Last week I mentioned my fondness for Marion Cunningham’s delightful Breakfast Book. Marion’s collection of recipes includes many delicious coffee and breakfast cakes. Also last week, while visiting one of my favorite cooking blogs, Clotilde Dusoulier’s Chocolate and Zucchini, I found a slightly different twist on a much loved, basic coffee cake from Marion’s book. Gateau au Yaourt is a simple and easily modified French cake recipe. Clotilde posted a variation on this yogurt cake with apples and maple sugar, (in honor of her nephew’s first birthday – we are both new aunts, and I was excited to read that she takes this as seriously as I do!). I tried this cake and I absolutely loved it. So, this morning I decided to combine Clotilde and Marion’s recipes together, adding fresh Bartlett pears atop the cake, and the result is quite delightful, (I am enjoying a slice with coffee as I write to share this with you). I think the subtle, exquisite flavor of Bartlett pears works perfectly with this recipe – it’s a simple, easy-to-make treat for this wintery, holiday season.

I am so enamored of Clotilde’s cookbooks that I have ordered several copies to give as holiday gifts this year. Her blog is fantastic, and I was hoping to attend her book signing in New York in order to meet her, but we were hit with a severe snow storm and I was unable to drive to the city. Sigh. Next time! Clotilde’s Edible Adventures in Paris is her latest collection of wonderful recipes. Her instructions are always easy to follow and her style of writing is both clear and entertaining. I could go on and on, but I am sorry, I need to finish eating my slice of cake !


Spiced Yogurt Cake with Bartlett Pears

(with the French influence of Clotilde Dusoulier and American Marion Cunningham)

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2         eggs

1         cup whole milk yogurt (or use sour cream, as Marion does)

1         cup sugar

1/3      cup butter, melted (or use vegetable oil, as Clotilde does)

1         teaspoon vanilla extract

1         tablespoon light rum (I used Puerto Rican golden rum)

2         cups all-purpose flour

1 1/2  teaspoon baking powder

1/2      teaspoon baking soda

3         ripe Bartlett pears, cored and sliced in thin wedges

dash  fresh ground nutmeg

dash  fresh ground cinnamon

butter for greasing pan

Warm oven to 350 degrees. Melt butter and set aside. Core and thinly slice three ripe Bartlett pears to wedges. Set aside. Grease a 10″ round, ceramic pan or cake dish with butter.  Mix yogurt, eggs, vanilla, rum, sugar and melted butter in a large bowl.  In a smaller bowl, sift together the flour, baking powder and baking soda. Combine the dry ingredients with the wet and blend until just mixed. Pour mix into the greased pan. Arrange sliced pears in a circle atop the cake and sprinkle with fresh ground nutmeg and cinnamon.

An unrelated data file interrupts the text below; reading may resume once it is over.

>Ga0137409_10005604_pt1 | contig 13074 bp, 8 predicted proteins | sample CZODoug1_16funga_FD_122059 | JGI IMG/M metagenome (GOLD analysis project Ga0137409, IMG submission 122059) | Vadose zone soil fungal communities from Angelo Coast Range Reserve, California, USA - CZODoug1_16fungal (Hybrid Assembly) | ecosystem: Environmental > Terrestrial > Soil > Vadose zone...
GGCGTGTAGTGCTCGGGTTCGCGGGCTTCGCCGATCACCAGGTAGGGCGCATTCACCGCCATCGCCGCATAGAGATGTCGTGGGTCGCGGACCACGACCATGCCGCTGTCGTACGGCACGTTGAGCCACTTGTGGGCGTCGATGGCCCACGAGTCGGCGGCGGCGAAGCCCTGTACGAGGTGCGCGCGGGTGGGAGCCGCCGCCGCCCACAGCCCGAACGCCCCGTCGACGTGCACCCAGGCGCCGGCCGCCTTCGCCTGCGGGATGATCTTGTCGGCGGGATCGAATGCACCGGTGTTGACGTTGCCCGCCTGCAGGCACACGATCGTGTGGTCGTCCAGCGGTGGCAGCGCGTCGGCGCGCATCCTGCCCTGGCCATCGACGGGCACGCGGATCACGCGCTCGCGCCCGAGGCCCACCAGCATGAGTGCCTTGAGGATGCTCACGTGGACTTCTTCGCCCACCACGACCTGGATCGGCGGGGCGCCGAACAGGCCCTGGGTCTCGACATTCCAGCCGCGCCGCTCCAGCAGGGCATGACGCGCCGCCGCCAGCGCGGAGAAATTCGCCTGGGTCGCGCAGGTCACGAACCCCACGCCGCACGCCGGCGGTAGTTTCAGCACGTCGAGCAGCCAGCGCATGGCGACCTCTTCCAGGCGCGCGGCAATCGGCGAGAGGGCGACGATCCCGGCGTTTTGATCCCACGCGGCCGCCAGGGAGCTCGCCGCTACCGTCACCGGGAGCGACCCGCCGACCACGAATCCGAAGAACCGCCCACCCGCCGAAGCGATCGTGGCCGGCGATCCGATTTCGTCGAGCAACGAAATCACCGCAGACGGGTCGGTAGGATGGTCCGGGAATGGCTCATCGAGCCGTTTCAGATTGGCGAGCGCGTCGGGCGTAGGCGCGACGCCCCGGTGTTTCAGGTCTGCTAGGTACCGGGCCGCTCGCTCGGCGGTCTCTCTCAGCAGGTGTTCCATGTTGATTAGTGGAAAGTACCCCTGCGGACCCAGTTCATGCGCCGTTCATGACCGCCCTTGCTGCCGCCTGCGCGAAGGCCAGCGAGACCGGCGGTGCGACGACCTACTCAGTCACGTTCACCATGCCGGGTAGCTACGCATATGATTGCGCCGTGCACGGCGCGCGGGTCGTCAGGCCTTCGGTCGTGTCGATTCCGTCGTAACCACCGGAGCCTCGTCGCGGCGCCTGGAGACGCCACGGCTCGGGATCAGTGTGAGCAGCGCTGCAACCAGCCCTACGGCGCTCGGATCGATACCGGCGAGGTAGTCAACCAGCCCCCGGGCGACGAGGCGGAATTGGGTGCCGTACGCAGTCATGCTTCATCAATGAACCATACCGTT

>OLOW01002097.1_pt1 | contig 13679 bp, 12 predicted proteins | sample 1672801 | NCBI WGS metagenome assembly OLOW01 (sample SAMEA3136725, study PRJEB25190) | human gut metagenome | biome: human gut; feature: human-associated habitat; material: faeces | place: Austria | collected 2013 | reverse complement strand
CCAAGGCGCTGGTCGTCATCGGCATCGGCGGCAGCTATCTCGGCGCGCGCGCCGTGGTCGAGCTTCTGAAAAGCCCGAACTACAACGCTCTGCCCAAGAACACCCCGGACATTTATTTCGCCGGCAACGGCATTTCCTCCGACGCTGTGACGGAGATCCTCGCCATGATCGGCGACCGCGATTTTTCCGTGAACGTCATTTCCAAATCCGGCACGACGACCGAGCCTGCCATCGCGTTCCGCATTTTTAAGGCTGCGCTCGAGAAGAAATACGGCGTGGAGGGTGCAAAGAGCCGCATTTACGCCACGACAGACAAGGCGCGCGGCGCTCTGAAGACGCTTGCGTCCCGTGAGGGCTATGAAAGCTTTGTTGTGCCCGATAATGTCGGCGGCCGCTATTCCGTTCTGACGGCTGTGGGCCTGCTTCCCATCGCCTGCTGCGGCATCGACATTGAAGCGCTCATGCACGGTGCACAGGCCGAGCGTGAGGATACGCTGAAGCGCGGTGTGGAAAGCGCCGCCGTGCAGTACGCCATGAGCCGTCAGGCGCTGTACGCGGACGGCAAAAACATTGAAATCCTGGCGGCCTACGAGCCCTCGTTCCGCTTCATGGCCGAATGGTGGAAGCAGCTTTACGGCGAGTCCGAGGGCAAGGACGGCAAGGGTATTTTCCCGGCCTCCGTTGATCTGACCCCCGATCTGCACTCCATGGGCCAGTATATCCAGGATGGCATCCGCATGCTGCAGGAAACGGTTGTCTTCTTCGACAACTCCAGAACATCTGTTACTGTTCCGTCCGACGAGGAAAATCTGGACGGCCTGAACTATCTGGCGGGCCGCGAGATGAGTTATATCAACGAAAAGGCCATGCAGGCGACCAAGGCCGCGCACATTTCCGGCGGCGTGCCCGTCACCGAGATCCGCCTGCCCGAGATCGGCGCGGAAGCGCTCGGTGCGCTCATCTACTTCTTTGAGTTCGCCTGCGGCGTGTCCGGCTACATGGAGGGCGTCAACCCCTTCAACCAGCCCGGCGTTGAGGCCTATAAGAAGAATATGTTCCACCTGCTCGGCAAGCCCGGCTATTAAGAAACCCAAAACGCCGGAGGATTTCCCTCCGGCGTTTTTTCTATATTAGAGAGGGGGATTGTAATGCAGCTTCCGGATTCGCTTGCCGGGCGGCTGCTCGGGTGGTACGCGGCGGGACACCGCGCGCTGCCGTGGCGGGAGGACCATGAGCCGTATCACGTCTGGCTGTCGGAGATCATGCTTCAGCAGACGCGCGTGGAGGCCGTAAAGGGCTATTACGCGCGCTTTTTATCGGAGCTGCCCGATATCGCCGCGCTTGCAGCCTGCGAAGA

Bake for 40 minutes. Remove from oven and test with a stick for doneness. Let the cake sit for 15 minutes before removing from the pan or serving.


Mixing the Yogurt Cake

When mixing the ingredients, remember that a few lumps are OK – best not to overwork the batter…

Slicing the Bartlett Pears

I sliced Bartlett pears into thin wedges and arranged them in a spiral atop the cake. A dusting of fresh ground nutmeg and cinnamon topped things off before I set it into the hot oven…

Bartlett Pears on a Turquoise Plate 2

Bartlett pears look so beautiful on my table, it is almost like having Cezanne to breakfast.

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Two favorite cook books from Clotilde …

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Click here for: Clotilde’s Edible Adventures in Paris

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Chocolate and Zucchini: Daily Adventures in a Parisian Kitchen

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Article and photographs, (with exception of the two book links above), copyright 2009, Michaela at The Gardener’s Eden. All content on this site, (with noted exceptions), is the property of The Gardener’s Eden and may not be used or reproduced without express written permission. Inspired by something you see here? Please give credit where credit is due. It’s a small world and link-love makes for fond friendships. Stealing makes for bad dreams…

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As a matter of personal integrity, all product and book reviews on this site are purely editorial. No payment of any kind is received for mention here. However, The Gardener’s Eden is an Amazon.com affiliate, and any purchases you make at Amazon by accessing the store through links on this site will help support The Gardener’s Eden by netting this site a small percentage of the sale. Thank you !

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Holiday Brunch from the Kitchen Garden and Local Orchard…

November 28th, 2009 § 1 comment § permalink